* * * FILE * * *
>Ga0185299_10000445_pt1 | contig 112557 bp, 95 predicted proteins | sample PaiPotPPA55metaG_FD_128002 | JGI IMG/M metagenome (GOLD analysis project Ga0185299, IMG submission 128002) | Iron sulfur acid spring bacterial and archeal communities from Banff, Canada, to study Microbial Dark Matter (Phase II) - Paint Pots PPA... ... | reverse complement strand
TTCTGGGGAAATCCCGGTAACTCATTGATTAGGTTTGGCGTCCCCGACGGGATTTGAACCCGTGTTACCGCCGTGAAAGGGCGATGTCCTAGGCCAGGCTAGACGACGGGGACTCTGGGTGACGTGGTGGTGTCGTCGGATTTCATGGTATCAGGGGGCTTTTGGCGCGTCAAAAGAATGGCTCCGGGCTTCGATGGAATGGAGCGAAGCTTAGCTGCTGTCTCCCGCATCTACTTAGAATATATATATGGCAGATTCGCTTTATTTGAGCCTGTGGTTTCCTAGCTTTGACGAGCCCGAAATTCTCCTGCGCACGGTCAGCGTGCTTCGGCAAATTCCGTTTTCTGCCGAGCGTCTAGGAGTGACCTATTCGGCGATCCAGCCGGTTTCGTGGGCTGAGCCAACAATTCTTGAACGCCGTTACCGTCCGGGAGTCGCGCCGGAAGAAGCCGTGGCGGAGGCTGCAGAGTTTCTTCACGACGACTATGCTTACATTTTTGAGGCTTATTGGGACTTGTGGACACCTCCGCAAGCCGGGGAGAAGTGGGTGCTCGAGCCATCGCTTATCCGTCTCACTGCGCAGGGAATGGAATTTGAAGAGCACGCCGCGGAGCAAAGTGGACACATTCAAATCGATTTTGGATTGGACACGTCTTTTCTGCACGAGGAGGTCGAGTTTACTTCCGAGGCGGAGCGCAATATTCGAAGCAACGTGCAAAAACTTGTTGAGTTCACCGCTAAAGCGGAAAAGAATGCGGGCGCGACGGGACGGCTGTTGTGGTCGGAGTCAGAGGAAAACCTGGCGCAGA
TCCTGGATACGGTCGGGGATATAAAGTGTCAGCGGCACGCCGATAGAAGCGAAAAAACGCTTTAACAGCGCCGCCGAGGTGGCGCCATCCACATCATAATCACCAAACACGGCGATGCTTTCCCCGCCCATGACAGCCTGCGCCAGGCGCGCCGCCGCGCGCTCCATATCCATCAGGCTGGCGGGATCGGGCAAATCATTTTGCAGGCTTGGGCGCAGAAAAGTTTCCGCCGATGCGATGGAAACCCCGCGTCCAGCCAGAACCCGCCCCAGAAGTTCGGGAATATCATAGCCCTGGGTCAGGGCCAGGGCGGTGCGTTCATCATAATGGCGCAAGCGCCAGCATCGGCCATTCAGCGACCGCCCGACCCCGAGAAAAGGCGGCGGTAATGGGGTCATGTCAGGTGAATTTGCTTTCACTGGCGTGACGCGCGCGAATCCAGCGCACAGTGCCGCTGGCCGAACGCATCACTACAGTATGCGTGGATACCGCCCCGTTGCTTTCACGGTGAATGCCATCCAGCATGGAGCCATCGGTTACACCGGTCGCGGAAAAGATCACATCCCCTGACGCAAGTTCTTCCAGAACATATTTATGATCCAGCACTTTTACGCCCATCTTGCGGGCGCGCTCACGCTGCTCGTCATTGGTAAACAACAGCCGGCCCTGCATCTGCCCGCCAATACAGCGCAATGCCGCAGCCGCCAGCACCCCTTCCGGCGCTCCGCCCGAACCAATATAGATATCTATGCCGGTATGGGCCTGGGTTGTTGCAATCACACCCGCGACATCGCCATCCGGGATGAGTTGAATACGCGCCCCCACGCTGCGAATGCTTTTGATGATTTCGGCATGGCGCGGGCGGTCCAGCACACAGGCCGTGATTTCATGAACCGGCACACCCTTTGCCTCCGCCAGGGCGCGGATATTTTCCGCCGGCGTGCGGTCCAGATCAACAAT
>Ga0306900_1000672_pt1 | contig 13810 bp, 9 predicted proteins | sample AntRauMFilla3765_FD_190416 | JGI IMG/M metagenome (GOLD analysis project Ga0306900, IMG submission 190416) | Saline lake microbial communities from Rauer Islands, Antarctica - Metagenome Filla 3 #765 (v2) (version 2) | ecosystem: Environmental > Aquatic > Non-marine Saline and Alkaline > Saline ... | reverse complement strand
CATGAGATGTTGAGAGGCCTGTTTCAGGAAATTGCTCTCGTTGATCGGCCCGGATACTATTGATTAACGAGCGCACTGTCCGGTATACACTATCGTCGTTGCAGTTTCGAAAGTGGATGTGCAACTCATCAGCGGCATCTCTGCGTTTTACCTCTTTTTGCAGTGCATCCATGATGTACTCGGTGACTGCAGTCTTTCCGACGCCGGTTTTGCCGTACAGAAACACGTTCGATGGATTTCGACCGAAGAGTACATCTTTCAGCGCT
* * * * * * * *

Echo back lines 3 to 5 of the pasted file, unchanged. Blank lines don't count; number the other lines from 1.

TCCTGGATACGGTCGGGGATATAAAGTGTCAGCGGCACGCCGATAGAAGCGAAAAAACGCTTTAACAGCGCCGCCGAGGTGGCGCCATCCACATCATAATCACCAAACACGGCGATGCTTTCCCCGCCCATGACAGCCTGCGCCAGGCGCGCCGCCGCGCGCTCCATATCCATCAGGCTGGCGGGATCGGGCAAATCATTTTGCAGGCTTGGGCGCAGAAAAGTTTCCGCCGATGCGATGGAAACCCCGCGTCCAGCCAGAACCCGCCCCAGAAGTTCGGGAATATCATAGCCCTGGGTCAGGGCCAGGGCGGTGCGTTCATCATAATGGCGCAAGCGCCAGCATCGGCCATTCAGCGACCGCCCGACCCCGAGAAAAGGCGGCGGTAATGGGGTCATGTCAGGTGAATTTGCTTTCACTGGCGTGACGCGCGCGAATCCAGCGCACAGTGCCGCTGGCCGAACGCATCACTACAGTATGCGTGGATACCGCCCCGTTGCTTTCACGGTGAATGCCATCCAGCATGGAGCCATCGGTTACACCGGTCGCGGAAAAGATCACATCCCCTGACGCAAGTTCTTCCAGAACATATTTATGATCCAGCACTTTTACGCCCATCTTGCGGGCGCGCTCACGCTGCTCGTCATTGGTAAACAACAGCCGGCCCTGCATCTGCCCGCCAATACAGCGCAATGCCGCAGCCGCCAGCACCCCTTCCGGCGCTCCGCCCGAACCAATATAGATATCTATGCCGGTATGGGCCTGGGTTGTTGCAATCACACCCGCGACATCGCCATCCGGGATGAGTTGAATACGCGCCCCCACGCTGCGAATGCTTTTGATGATTTCGGCATGGCGCGGGCGGTCCAGCACACAGGCCGTGATTTCATGAACCGGCACACCCTTTGCCTCCGCCAGGGCGCGGATATTTTCCGCCGGCGTGCGGTCCAGATCAACAAT
>Ga0306900_1000672_pt1 | contig 13810 bp, 9 predicted proteins | sample AntRauMFilla3765_FD_190416 | JGI IMG/M metagenome (GOLD analysis project Ga0306900, IMG submission 190416) | Saline lake microbial communities from Rauer Islands, Antarctica - Metagenome Filla 3 #765 (v2) (version 2) | ecosystem: Environmental > Aquatic > Non-marine Saline and Alkaline > Saline ... | reverse complement strand
CATGAGATGTTGAGAGGCCTGTTTCAGGAAATTGCTCTCGTTGATCGGCCCGGATACTATTGATTAACGAGCGCACTGTCCGGTATACACTATCGTCGTTGCAGTTTCGAAAGTGGATGTGCAACTCATCAGCGGCATCTCTGCGTTTTACCTCTTTTTGCAGTGCATCCATGATGTACTCGGTGACTGCAGTCTTTCCGACGCCGGTTTTGCCGTACAGAAACACGTTCGATGGATTTCGACCGAAGAGTACATCTTTCAGCGCT